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  5. I think you connected the concepts of worship, subcreation, and language quite successfully here. I really like the point you brought up about language being a "subcreation of the psyche," because as a bilingual who's also studying other languages, I've always found that when one switch between languages, what really happens is that the way of processing thoughts and interacting with the world changes ever so slightly. To me, that's one of the things that fascinated me the most about Tolkien's way of addressing language change because in Tolkien's lengedarium, instead of the Biblical notion of the Tower of Babel, in which the sole purpose of having different languages is to separate and alienate, languages change and branch off into different dialects through a process of active interaction with creation.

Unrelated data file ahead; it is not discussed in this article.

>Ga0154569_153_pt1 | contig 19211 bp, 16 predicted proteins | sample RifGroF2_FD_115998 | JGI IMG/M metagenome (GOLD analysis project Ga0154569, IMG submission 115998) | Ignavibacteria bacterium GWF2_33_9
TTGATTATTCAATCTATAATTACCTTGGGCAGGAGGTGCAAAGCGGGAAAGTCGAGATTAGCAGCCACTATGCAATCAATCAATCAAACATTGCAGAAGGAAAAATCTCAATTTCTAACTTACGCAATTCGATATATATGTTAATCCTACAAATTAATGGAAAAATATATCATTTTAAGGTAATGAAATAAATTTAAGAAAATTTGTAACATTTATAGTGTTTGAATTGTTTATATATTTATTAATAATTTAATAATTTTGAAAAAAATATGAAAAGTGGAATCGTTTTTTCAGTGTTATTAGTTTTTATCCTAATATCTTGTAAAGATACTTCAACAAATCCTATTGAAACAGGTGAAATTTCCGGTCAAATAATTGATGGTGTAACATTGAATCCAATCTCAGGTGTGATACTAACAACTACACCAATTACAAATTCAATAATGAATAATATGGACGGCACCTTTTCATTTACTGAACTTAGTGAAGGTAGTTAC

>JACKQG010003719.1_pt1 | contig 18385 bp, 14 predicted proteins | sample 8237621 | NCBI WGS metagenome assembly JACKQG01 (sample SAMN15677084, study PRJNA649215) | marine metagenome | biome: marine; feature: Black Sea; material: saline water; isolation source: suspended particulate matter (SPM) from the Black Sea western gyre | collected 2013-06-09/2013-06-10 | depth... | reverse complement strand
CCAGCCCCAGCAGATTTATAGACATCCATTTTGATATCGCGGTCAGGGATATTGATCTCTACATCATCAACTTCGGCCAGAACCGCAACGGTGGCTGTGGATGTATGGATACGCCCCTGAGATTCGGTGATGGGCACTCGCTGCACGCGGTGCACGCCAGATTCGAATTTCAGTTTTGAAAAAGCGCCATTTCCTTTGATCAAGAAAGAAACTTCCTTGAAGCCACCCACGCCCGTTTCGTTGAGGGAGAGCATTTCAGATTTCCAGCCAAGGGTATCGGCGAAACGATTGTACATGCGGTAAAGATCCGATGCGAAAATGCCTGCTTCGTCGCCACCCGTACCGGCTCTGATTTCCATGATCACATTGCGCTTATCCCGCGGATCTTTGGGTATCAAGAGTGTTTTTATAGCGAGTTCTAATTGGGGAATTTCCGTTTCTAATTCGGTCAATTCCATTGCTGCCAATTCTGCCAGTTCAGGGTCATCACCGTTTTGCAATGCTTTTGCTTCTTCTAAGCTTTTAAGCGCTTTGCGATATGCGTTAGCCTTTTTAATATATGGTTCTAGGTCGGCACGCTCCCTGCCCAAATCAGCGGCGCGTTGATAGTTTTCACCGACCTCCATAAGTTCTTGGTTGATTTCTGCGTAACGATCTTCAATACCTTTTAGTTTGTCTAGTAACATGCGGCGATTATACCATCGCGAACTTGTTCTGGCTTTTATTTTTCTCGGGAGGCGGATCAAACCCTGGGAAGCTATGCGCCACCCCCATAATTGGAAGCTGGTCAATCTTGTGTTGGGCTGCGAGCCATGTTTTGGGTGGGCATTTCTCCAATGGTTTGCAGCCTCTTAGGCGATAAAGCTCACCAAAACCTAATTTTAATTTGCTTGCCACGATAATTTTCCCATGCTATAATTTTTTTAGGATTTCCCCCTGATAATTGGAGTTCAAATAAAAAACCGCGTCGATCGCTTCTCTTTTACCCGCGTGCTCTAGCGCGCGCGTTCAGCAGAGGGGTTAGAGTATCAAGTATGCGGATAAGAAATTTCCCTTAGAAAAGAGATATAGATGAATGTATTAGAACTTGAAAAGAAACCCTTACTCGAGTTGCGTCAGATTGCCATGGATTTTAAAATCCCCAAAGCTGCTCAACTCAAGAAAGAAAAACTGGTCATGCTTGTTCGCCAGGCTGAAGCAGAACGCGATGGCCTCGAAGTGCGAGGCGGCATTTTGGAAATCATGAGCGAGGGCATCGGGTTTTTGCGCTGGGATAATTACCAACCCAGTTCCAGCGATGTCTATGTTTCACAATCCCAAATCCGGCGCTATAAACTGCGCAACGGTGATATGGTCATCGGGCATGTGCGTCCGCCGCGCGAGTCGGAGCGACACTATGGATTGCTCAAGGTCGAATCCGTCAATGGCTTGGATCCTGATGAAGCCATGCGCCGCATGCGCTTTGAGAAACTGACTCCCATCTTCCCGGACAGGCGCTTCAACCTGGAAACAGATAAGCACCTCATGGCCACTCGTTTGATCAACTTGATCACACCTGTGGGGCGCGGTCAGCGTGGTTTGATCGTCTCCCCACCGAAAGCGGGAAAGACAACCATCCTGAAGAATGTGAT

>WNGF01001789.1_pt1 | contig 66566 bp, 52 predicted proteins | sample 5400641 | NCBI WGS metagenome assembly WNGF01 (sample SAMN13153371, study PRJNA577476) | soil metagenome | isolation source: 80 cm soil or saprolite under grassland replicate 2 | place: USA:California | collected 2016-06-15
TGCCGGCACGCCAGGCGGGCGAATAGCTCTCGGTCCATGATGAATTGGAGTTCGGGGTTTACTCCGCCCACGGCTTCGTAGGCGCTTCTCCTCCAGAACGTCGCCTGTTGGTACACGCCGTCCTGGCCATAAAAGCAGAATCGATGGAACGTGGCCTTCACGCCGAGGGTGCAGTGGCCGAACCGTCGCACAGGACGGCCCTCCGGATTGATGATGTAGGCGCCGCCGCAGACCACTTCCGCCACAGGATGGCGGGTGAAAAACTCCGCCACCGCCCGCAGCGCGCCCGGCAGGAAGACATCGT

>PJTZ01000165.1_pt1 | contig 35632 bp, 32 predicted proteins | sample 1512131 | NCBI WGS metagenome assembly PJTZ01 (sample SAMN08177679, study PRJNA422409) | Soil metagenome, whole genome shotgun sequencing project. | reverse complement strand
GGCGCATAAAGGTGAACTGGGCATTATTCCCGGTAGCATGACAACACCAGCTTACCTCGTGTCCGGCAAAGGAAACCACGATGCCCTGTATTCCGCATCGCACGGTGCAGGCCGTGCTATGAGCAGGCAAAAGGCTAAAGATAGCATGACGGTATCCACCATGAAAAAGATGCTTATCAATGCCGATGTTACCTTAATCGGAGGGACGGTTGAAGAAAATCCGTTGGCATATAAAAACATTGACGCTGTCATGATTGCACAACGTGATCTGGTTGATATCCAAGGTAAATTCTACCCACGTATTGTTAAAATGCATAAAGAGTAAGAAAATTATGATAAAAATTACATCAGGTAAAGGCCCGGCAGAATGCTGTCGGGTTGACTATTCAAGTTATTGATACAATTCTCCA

Going off of this train of thought, I'm really interested in how the existence of the Black Speech plays into this. According the Appendix F, the Black Speech was devised by Sauron in the Dark Years and he had "desired to make it the language of all those that served him." Because of this, one might argue that the foul nature of the Black Speech comes from the fact that it wasn't born out of the discovery and appreciation of Arda, or the primary creation of Iluvatar. Also, one might constitute it as a mode of (failed) mental and perhaps spiritual domination, since language does shape one's thought and perception of the world. In light of that, however, it's really interesting to note that the Black Speech doesn't quite take off even among the orcs.